verify the two signatures of the two attesting witnesses.  Nevertheless, once 
a document is produced before the Court, it would require to be considered 
for all purposes.
The entire exercise has been undertaken because the original 
plaintiff has failed to obtain the affidavit of any of the attesting witnesses 
in support of the petition.  
Mr. Shah would contend that the husband of the defendant, 
Gajanan   as   also   the   other   brothers   never   objected   to   the   plaintiff's 
collecting rents and thereafter to the plaintiff applying for the Letters of 
Administration with the will of the deceased annexed thereto.  

The collection of rents by the plaintiff is not shown.   The deceased 
has not executed a power of attorney in favour of the plaintiff.  Even if the 
plaintiff did collect some rents it is stated to be for the maintenance of the 
mother of the parties, (which was not objected to by any of her children) 
who resided in one of the flats of the two buildings of the family until 1981 
and after which the defendant's daughter Apurva used to stay in that flat 
during her vacation along with other relations and all expenses during her 
stay were borne by the original plaintiff. (This has been a part of the record 
under an affidavit of the defendant dated 7 th June, 1994 filed in Notice of 

Motion No. 277 of 1994 in the above suit).  The consent letters of the other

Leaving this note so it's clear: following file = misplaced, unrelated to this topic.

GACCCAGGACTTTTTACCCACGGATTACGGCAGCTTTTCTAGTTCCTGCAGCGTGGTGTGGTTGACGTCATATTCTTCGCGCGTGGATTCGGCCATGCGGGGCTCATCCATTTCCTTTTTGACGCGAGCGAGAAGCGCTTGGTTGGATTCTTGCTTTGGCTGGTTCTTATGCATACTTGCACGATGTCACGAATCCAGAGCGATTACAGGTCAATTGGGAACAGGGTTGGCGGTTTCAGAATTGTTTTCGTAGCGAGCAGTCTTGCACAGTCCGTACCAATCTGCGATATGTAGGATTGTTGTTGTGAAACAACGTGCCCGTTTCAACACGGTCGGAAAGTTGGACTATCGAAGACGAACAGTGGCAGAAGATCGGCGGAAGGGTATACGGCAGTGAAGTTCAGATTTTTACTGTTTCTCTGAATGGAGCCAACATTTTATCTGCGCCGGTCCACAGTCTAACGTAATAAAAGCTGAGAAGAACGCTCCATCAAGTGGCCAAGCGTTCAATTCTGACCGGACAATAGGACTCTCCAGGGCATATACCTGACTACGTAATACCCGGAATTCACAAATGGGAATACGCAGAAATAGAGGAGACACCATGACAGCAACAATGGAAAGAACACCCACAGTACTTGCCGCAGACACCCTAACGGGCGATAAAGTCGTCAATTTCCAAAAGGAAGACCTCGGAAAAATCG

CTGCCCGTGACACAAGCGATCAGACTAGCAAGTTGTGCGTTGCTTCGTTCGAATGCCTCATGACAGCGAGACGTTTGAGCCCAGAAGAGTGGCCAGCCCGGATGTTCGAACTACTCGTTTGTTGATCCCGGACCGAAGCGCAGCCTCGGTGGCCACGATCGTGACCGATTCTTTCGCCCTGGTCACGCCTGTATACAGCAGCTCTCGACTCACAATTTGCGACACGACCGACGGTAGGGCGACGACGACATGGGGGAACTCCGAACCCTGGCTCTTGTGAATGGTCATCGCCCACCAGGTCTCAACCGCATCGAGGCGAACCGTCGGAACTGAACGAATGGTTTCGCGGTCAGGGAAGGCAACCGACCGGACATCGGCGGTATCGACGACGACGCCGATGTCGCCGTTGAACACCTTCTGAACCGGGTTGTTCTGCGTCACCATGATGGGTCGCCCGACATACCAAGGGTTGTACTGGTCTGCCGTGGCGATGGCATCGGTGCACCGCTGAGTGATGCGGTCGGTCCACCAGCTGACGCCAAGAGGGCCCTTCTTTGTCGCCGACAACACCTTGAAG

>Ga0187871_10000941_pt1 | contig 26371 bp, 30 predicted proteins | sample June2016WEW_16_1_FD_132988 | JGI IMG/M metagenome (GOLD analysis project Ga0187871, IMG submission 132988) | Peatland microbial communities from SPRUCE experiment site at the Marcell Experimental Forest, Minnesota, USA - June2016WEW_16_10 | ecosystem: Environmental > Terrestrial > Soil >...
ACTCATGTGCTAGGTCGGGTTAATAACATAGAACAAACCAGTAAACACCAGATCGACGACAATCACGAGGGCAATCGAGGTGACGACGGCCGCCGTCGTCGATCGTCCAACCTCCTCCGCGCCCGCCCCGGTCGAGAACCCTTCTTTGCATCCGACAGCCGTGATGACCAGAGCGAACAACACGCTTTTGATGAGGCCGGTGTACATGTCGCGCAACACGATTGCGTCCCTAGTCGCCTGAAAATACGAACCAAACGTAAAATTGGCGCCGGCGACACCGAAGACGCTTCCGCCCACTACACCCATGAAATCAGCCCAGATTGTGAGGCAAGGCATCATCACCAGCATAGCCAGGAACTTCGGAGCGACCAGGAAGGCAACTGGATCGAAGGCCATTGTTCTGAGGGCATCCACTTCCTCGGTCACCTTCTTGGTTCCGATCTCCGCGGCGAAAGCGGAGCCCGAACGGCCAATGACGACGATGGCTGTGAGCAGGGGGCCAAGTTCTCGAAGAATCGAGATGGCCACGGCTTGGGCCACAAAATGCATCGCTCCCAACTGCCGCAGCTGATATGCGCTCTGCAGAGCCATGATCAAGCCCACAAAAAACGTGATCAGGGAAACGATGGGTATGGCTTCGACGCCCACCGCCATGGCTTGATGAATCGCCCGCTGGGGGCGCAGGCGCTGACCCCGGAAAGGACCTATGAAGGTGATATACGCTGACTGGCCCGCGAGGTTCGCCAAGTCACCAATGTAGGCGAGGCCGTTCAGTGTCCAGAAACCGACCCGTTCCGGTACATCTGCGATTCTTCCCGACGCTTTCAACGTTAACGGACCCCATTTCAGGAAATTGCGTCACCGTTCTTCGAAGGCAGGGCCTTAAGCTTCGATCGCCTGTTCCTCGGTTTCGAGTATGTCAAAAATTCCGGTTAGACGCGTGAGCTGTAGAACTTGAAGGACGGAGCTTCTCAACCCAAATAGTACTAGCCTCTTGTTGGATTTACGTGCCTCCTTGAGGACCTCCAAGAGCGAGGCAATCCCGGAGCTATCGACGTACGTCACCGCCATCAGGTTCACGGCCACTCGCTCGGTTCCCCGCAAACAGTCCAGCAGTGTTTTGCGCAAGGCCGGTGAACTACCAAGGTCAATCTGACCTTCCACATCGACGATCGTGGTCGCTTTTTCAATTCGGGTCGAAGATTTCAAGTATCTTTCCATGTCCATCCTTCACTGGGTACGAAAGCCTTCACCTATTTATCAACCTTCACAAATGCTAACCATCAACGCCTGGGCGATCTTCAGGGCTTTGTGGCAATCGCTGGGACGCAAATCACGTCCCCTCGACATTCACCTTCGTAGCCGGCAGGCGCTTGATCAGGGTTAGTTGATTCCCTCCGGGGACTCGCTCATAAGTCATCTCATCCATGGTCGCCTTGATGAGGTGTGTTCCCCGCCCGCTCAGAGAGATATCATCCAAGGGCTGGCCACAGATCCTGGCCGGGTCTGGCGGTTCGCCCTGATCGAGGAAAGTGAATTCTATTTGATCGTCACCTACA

siblings   are   given   about   two   decades   after   the   date   of   the   purported 
execution of the will.   It is an admitted fact that the three of the siblings 
live abroad.   The  other  siblings live  in  Mumbai as also other  cities like 
Nagpur.  Each of them is well settled in life.  The consent letters would only 
show that all do not want to dispute the will and seek his/her share at that 
distance of time as contended by Mr. Jamdar.   In any case the fact that 
some   of   the   heirs   consent   to   the   grant   of   probate   or   Letters   of 
Administration   with   the   will   annexed   do   not   require   the   Court   not   to 
evaluate the lack of consent of the heir not consenting.
It   appears   that   the   siblings   indeed   had   no   major   disputes 
amongst one another.   None of them claimed a separate share.   However 
all   of   them   as   coparceners   of   HUF   would   be   entitled   to   share   in   the 
undivided property as such coparcener.   Mr. Jamdar would point to the 
Court the fact that the plaintiff appeared to be in no hurry to obtain the 
probate of the will of his father within a reasonable time after the death of 
the father  but  was keen  on  obtaining the  grant  of  the  Court within  six 
months of the death of his brother Gajanan whose wife he had married.

It is sought to be contended by the plaintiff that the case of the 
defendant cannot be accepted because she married Gajanan in 1979 well 
after the aforesaid evidence transpired and hence would not know any of 
these personally.   Indeed that would be so.   However the evidence of the 
defendant shows that Gajanan made a clean breast of the life of his former 
wife at the time he proposed to the defendant.  That would be the fact as 
was heard by the defendant personally from Gajanan.  Consequently under 
Section 60  of the Evidence Act, to which my attention is drawn by Mr. 
Jamdar, her oral evidence to the extent of the fact of the family relationship